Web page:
The Russia Connection

The Report, Episode Fifteen: Mueller's Report

By Susan Hennessey, Benjamin Wittes
Friday, November 8, 2019, 2:20 PM

Today, we released the final episode of Lawfare’s narrative audio documentary, The Report, which recounts the story Robert Mueller lays out in his 448-page report.

This episode details the challenges Mueller faced as he tried to reach a conclusion about the president’s conduct. After two years of investigating, Mueller confronts a series of hurdles in making his final judgment about obstruction of justice. Some factual questions stand in his way, but Mueller’s most formidable obstacles all come from the Department of Justice itself. An old Office of Legal Counsel opinion and the intervention of Attorney General Barr both mute the impact of Special Counsel’s final report:

The first seven episodes of The Report unpack Volume I; they tell the story of Russia’s efforts to interfere with the 2016 presidential election and the Trump campaign’s interaction and involvement with those efforts. Episode 1 covers the Russian social media operation and the activities of the Internet Research Agency. Episode 2 focuses on the Russian hacking campaign; the stealing of documents and emails from the Democratic National Committee, Democratic Congressional Campaign Committee and figures associated with the Clinton campaign; and the leaks of stolen materials timed to affect the U.S. election. Episode 3 covers the Trump campaign’s involvement in the distribution of hacked materials. Episode 4 tells the story of Trump Tower Moscow, which Donald Trump sought to build even as he was denying having any business in Russia, and Trump Tower New York, where Russian representatives showed up promising “dirt” on Hillary Clinton. Episode 5 recounts the stories of three men associated with the Trump campaign and their various ties to Russia: George Papadopoulos, Carter Page and Paul Manafort. Episode 6 details backchannel attempts by the Russians to influence the Trump campaign and transition team on policy matters—an effort to reboot U.S.-Russia relations one secret meeting at a time. Episode 7 covers the special counsel’s charging decisions—which individuals Mueller decides to prosecute, whose prosecutions he declines, and the reasons for his decisions.

We turned to Volume II in Episode 8, which offers the necessary legal and factual context to understand this second half of the report on possibly obstructive activity. Episode 9 details national security adviser Flynn’s lie to federal investigators about his phone call with the Russian ambassador and the White House response to learning of that lie. Episode 9 also charts the president’s turbulent relationship with FBI Director James Comey, which led the two men to a fateful Oval Office encounter. Episode 10 covers Attorney General Jeff Sessions’s decision to recuse from the Russia investigation, Trump’s reaction to the recusal, and the sudden firing of Comey. Episode 11 explains Trump’s furious reaction to the news of Mueller’s appointment and the development that the president was now personally under investigation. Episode 12 shows Trump’s attempts to cover up two damaging stories: one revealing his son’s troubling exchange with a Russian lawyer and one detailing the president’s demand to Don McGahn that he get rid of Mueller. Episode 13 details President Trump’s campaign to influence three of his associates who might reveal information about the President’s behavior to Mueller’s team. Episode 14 offers a look at the President’s ever-evolving relationship with Michael Cohen and Trump’s efforts to keep his former fixer “on the team.”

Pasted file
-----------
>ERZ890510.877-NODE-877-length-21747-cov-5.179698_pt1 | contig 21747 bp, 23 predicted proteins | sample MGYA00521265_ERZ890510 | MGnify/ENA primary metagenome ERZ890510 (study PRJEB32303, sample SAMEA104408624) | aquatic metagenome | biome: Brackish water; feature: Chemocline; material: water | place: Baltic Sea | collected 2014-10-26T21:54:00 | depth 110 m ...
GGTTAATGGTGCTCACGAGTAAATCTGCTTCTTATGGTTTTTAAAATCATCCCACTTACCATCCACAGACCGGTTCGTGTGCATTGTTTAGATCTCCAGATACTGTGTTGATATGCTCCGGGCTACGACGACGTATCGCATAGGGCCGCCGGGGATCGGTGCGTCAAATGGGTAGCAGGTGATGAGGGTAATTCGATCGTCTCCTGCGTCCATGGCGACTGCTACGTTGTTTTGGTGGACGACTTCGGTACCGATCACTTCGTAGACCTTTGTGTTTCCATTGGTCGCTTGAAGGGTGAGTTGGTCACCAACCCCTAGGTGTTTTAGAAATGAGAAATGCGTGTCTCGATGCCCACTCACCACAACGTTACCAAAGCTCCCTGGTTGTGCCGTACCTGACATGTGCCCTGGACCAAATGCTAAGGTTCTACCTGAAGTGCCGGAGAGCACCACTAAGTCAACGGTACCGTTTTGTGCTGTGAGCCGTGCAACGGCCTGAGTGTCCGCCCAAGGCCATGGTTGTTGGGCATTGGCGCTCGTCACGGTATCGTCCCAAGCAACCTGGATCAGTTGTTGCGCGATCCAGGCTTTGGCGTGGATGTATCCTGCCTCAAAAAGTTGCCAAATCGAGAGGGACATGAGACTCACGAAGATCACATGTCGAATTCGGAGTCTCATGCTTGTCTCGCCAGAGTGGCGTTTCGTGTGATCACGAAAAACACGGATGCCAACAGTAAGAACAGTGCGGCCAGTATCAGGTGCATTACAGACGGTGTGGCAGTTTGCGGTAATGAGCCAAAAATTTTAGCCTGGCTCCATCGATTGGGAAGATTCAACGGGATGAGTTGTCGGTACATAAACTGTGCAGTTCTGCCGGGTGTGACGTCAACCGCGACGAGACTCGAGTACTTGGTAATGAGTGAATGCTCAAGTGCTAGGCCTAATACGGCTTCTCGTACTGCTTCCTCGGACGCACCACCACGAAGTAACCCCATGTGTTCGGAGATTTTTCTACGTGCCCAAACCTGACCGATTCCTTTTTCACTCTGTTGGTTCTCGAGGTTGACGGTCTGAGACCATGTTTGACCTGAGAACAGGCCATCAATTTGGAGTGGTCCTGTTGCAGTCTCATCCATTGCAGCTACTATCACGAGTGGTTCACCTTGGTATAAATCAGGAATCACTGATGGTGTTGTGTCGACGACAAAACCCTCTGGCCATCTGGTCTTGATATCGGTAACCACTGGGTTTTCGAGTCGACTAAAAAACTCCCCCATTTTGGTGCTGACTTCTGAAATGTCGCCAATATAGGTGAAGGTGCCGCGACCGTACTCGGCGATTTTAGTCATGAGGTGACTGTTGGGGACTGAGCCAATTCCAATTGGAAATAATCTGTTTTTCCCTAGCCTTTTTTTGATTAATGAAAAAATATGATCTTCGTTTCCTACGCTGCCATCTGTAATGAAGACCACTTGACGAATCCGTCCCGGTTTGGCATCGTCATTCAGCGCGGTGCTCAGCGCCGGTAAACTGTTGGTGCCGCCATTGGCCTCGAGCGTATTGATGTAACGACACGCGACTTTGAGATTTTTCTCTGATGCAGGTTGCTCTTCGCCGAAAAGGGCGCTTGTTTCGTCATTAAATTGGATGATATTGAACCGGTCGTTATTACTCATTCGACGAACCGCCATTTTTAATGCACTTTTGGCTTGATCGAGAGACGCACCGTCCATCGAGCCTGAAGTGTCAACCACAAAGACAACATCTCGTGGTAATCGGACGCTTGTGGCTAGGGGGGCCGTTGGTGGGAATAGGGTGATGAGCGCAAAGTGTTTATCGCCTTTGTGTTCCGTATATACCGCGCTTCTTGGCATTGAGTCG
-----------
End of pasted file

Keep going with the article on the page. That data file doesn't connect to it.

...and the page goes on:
This episode explains how Mueller dealt with a series of legal and evidentiary challenges after he had completed the investigation. If there was no underlying crime, could the president have obstructed justice? Obstruction usually happens behind closed doors, but what if the president interferes with the investigation in plain view? How can you establish the president’s intent if Trump refused to sit for an interview with investigators? Is it even possible for a president's behavior to qualify as obstruction? Mueller successfully navigated these questions but struggled to deal with two obstacles from within his own agency, the Department of Justice. The special counsel felt bound by an Office of Legal Counsel opinion barring indictment of a sitting president. And Attorney General Bill Barr pre-empted the release of Mueller's report by issuing his own summary, filled with misleading generalizations about the special counsel’s conclusions. Mueller goes to testify before Congress a few months later, but he never strays from his laconic injunction: the report speaks for itself. Although Mueller’s work is done, the story is far from over. It’s up to Congress and to Americans everywhere to decide: is this all ok?

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